Republican convention protesters have questions for Tampa officials during ACLU rights forum
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08/08/12 Liz McKibbon
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The Republican National Convention begins in Tampa in less than three weeks; areas of the city designated as the Event Zone and Designated Protest Area will bear additional restrictions. The ACLU of Florida hosted a panel discussion Tuesday night at the University of Tampa to screen questions about personal freedoms during the event.

The panel discussion between city officials and citizens was the third of its kind, since March.

Mike Pheneger is the president of the ACLU of Florida and an outspoken critic of the city’s Free Speech Zones, or designated protest areas near the site of the convention. He said protesters should be considered equal to visitors for other large events.

“What’s the difference between a Super Bowl crowd, a Gasparilla crowd and a demonstration? Anyone wanna know what the real answer is? The people who are demonstrating are likely to be sober.”

Several items that could be considered weapons will be banned from areas of Tampa. People with a concealed carry permit, however, can bring a handgun, freely and legally in those same areas. Some members of the audience criticized the city for the contradiction, even though they don’t have the power to change it. John Bennett, Assistant Chief of the Tampa Police Department was one panelist who conceded there is no hope of modifying the regulation before the Convention. Bennett says the rule would have been tough to monitor.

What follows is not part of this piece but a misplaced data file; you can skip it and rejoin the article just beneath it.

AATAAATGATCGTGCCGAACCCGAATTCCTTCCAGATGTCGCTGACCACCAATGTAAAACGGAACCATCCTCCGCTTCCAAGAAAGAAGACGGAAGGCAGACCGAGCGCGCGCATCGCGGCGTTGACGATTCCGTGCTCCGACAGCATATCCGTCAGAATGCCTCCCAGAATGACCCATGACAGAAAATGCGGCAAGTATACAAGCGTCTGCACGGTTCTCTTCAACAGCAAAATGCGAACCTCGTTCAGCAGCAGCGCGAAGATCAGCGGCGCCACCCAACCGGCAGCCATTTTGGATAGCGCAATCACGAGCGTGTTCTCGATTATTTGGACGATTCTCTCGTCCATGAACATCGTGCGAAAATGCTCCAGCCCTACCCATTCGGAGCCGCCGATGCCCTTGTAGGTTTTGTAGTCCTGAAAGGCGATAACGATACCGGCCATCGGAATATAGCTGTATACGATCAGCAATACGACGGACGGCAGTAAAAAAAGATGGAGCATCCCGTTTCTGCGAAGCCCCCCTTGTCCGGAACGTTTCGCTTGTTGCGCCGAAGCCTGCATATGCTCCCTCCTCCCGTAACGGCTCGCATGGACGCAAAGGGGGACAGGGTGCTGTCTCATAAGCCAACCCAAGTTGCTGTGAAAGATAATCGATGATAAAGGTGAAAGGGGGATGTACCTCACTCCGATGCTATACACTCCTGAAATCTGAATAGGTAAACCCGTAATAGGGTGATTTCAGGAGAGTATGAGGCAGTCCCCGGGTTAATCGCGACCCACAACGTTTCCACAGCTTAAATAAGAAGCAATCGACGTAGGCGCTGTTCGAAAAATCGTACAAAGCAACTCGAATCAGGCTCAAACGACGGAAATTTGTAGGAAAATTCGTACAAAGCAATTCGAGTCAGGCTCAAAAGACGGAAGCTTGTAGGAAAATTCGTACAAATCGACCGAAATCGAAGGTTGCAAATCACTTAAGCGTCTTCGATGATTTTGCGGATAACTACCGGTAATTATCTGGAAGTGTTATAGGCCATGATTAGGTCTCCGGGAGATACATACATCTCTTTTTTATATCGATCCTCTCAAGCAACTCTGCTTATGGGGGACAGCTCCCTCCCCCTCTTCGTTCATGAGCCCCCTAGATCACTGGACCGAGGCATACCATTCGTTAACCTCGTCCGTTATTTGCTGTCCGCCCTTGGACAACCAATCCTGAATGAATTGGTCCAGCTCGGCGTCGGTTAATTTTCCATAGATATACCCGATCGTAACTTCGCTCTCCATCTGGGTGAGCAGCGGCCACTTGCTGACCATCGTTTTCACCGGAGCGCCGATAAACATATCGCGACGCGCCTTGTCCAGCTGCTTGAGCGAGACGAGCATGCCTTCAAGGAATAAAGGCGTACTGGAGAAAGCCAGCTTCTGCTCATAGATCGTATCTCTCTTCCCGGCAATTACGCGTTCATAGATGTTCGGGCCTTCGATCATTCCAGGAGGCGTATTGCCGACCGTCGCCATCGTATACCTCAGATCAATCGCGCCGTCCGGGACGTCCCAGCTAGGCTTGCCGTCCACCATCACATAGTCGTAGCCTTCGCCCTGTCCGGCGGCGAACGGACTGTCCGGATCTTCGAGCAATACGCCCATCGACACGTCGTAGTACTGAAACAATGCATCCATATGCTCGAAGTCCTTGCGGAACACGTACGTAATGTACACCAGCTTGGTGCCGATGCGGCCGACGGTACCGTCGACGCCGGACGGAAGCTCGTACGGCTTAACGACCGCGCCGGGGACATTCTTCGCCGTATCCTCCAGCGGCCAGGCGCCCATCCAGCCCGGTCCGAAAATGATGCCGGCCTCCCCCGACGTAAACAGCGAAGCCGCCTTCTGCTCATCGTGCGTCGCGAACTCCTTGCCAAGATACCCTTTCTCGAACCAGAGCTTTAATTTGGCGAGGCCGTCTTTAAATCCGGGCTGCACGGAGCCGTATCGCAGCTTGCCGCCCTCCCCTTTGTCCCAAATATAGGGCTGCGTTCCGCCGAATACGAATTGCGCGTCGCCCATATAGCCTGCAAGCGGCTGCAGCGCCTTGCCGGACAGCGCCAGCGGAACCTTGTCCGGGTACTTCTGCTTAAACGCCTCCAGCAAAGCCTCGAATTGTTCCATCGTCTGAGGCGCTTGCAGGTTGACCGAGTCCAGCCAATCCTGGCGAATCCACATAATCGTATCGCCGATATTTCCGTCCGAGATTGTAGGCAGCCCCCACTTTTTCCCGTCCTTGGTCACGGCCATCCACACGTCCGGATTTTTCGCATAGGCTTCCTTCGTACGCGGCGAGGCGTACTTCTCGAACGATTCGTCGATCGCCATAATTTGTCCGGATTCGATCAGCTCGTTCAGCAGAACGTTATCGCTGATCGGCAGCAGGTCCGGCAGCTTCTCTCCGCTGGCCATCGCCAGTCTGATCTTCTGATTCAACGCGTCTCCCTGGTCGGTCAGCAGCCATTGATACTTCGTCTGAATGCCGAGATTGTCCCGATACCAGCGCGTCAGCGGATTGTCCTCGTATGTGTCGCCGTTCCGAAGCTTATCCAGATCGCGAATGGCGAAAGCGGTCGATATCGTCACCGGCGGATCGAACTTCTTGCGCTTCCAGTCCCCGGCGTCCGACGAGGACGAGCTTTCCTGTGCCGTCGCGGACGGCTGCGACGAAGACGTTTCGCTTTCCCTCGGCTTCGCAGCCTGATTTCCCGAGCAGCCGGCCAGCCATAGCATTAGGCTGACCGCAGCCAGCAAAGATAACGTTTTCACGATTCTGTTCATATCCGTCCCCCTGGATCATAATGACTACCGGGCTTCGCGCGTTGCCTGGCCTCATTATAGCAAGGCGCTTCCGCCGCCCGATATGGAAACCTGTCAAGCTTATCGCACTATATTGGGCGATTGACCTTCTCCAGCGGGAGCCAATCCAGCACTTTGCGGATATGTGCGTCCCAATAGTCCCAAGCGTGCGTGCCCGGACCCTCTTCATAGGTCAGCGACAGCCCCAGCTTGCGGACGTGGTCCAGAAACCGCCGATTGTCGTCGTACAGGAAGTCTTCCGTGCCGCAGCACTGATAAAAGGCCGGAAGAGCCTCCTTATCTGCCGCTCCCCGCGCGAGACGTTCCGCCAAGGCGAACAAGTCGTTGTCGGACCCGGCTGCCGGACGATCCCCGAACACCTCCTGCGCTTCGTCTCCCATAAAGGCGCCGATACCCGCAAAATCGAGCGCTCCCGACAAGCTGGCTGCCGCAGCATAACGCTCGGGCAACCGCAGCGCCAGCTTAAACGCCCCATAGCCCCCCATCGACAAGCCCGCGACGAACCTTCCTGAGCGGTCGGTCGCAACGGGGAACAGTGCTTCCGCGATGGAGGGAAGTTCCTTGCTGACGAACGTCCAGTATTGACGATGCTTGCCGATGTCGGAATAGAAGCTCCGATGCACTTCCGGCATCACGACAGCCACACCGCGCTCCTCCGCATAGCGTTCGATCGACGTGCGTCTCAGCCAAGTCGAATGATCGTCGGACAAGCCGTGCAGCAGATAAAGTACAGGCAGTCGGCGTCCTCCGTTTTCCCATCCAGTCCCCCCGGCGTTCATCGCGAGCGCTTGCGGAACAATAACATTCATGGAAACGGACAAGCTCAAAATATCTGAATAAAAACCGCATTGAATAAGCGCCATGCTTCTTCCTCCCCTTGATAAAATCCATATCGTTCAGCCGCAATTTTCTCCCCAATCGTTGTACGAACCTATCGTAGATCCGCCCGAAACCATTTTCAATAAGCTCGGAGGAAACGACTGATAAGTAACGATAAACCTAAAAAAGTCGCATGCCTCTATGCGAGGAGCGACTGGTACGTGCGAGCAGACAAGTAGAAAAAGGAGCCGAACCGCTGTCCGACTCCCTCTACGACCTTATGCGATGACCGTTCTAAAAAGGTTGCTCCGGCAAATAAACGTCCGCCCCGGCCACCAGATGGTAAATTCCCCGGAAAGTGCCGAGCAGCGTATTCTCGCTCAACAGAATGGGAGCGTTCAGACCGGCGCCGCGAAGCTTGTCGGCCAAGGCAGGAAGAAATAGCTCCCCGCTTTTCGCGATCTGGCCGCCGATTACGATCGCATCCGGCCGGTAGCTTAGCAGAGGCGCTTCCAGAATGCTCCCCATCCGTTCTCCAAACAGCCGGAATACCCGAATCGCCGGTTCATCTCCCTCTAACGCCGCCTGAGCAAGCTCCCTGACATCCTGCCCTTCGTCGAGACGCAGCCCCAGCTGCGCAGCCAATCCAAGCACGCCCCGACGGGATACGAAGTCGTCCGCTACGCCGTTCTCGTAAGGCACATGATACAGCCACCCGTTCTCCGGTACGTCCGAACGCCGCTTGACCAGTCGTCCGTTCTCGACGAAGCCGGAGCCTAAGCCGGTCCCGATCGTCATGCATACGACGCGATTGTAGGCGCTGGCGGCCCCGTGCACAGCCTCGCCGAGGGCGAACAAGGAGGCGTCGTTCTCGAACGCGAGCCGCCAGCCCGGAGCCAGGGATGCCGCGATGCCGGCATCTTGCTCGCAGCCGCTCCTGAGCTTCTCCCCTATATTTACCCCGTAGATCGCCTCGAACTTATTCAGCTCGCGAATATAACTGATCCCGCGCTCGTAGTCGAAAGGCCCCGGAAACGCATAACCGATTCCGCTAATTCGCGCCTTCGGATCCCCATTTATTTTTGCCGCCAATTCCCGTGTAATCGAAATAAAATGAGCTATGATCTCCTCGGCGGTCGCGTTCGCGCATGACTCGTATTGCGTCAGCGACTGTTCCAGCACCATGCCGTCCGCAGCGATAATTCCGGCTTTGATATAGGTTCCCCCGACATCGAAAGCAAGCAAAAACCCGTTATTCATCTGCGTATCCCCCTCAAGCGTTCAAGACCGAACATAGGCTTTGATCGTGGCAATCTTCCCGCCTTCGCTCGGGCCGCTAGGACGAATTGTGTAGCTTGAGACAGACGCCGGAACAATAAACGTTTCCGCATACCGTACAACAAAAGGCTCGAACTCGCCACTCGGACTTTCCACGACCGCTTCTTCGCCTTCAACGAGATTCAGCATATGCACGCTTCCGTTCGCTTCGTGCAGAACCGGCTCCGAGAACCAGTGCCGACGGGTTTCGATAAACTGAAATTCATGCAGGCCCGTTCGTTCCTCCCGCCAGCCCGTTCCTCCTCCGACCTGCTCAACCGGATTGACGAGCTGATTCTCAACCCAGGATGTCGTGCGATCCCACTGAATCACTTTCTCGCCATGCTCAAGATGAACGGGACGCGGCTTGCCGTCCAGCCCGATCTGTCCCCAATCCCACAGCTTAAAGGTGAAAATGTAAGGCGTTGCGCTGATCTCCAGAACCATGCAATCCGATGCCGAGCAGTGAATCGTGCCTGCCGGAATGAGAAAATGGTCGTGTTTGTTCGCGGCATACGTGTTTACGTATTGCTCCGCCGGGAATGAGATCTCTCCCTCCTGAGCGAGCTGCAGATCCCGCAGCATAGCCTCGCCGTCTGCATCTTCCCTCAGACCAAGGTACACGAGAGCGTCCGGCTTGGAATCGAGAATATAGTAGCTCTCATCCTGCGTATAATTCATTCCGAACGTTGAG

“Well and the other thing I think we need to look at is even if it was changed, then there’s the operational side of saying well how to do you ensure there’s no guns in that space. I mean if you said there’s no guns allowed on an airplane, and there was absolutely no screening process, then you’re just voluntarily complying to that.”

The event’s moderator invited attendees to ask questions via index cards, but relented to a more casual environment after several outbursts from the crowd. One audience member was concerned that police officers had not been briefed on the rights of photographers.

"They have been told over and over again that they’re not allowed to take anybody’s camera, that they are subject to being videoed and photographed. We’ve showed them examples of how that’s actually worked in favor of law enforcement in the past as well,” Bennett said.

Another concern was where protestors will sleep. Even though the Free Speech Zone is accessible 24-hours a day, camping gear will not be allowed. Bennett claimed hotel rooms are available in the area for as low as $20 a night and suggested visitors reserve one. He said police officers may not necessarily arrest violators for sleeping in public areas or for possession of banned items. Bennett said decisions will be based on public safety.